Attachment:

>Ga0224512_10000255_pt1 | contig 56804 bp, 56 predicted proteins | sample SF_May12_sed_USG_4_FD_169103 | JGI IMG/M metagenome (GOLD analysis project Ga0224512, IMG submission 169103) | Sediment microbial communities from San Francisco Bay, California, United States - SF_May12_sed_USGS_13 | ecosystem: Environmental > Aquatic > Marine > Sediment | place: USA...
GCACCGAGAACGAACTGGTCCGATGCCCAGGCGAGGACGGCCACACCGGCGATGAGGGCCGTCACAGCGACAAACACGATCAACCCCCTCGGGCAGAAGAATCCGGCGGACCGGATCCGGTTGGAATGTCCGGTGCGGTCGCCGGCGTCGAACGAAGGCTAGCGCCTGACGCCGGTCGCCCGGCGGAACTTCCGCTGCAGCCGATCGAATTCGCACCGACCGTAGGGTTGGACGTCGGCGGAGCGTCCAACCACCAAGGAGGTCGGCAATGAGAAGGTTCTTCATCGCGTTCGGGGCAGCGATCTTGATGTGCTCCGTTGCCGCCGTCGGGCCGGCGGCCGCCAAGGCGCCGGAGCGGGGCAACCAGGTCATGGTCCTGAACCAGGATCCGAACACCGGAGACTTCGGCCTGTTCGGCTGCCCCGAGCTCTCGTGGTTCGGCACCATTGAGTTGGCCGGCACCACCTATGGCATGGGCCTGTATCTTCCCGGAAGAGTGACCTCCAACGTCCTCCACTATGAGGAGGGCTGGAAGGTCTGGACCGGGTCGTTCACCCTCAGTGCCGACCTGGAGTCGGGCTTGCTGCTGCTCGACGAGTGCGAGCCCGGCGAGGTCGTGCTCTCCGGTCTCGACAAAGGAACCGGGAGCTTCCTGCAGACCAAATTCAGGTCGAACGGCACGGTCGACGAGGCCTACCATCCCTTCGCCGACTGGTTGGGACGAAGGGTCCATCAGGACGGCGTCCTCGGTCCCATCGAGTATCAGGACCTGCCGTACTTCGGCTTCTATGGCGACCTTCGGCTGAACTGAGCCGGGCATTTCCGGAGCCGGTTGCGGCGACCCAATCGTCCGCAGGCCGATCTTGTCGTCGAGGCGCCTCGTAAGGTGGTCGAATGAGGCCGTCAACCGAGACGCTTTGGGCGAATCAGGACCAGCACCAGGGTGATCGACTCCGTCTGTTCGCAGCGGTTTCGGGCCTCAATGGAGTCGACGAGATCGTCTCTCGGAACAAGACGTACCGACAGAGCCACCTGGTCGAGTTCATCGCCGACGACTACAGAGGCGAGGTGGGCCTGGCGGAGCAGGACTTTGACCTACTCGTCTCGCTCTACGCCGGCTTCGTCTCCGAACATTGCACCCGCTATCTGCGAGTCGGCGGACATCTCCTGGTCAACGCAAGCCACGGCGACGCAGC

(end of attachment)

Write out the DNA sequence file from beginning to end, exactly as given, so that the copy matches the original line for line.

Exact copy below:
>Ga0224512_10000255_pt1 | contig 56804 bp, 56 predicted proteins | sample SF_May12_sed_USG_4_FD_169103 | JGI IMG/M metagenome (GOLD analysis project Ga0224512, IMG submission 169103) | Sediment microbial communities from San Francisco Bay, California, United States - SF_May12_sed_USGS_13 | ecosystem: Environmental > Aquatic > Marine > Sediment | place: USA...
GCACCGAGAACGAACTGGTCCGATGCCCAGGCGAGGACGGCCACACCGGCGATGAGGGCCGTCACAGCGACAAACACGATCAACCCCCTCGGGCAGAAGAATCCGGCGGACCGGATCCGGTTGGAATGTCCGGTGCGGTCGCCGGCGTCGAACGAAGGCTAGCGCCTGACGCCGGTCGCCCGGCGGAACTTCCGCTGCAGCCGATCGAATTCGCACCGACCGTAGGGTTGGACGTCGGCGGAGCGTCCAACCACCAAGGAGGTCGGCAATGAGAAGGTTCTTCATCGCGTTCGGGGCAGCGATCTTGATGTGCTCCGTTGCCGCCGTCGGGCCGGCGGCCGCCAAGGCGCCGGAGCGGGGCAACCAGGTCATGGTCCTGAACCAGGATCCGAACACCGGAGACTTCGGCCTGTTCGGCTGCCCCGAGCTCTCGTGGTTCGGCACCATTGAGTTGGCCGGCACCACCTATGGCATGGGCCTGTATCTTCCCGGAAGAGTGACCTCCAACGTCCTCCACTATGAGGAGGGCTGGAAGGTCTGGACCGGGTCGTTCACCCTCAGTGCCGACCTGGAGTCGGGCTTGCTGCTGCTCGACGAGTGCGAGCCCGGCGAGGTCGTGCTCTCCGGTCTCGACAAAGGAACCGGGAGCTTCCTGCAGACCAAATTCAGGTCGAACGGCACGGTCGACGAGGCCTACCATCCCTTCGCCGACTGGTTGGGACGAAGGGTCCATCAGGACGGCGTCCTCGGTCCCATCGAGTATCAGGACCTGCCGTACTTCGGCTTCTATGGCGACCTTCGGCTGAACTGAGCCGGGCATTTCCGGAGCCGGTTGCGGCGACCCAATCGTCCGCAGGCCGATCTTGTCGTCGAGGCGCCTCGTAAGGTGGTCGAATGAGGCCGTCAACCGAGACGCTTTGGGCGAATCAGGACCAGCACCAGGGTGATCGACTCCGTCTGTTCGCAGCGGTTTCGGGCCTCAATGGAGTCGACGAGATCGTCTCTCGGAACAAGACGTACCGACAGAGCCACCTGGTCGAGTTCATCGCCGACGACTACAGAGGCGAGGTGGGCCTGGCGGAGCAGGACTTTGACCTACTCGTCTCGCTCTACGCCGGCTTCGTCTCCGAACATTGCACCCGCTATCTGCGAGTCGGCGGACATCTCCTGGTCAACGCAAGCCACGGCGACGCAGC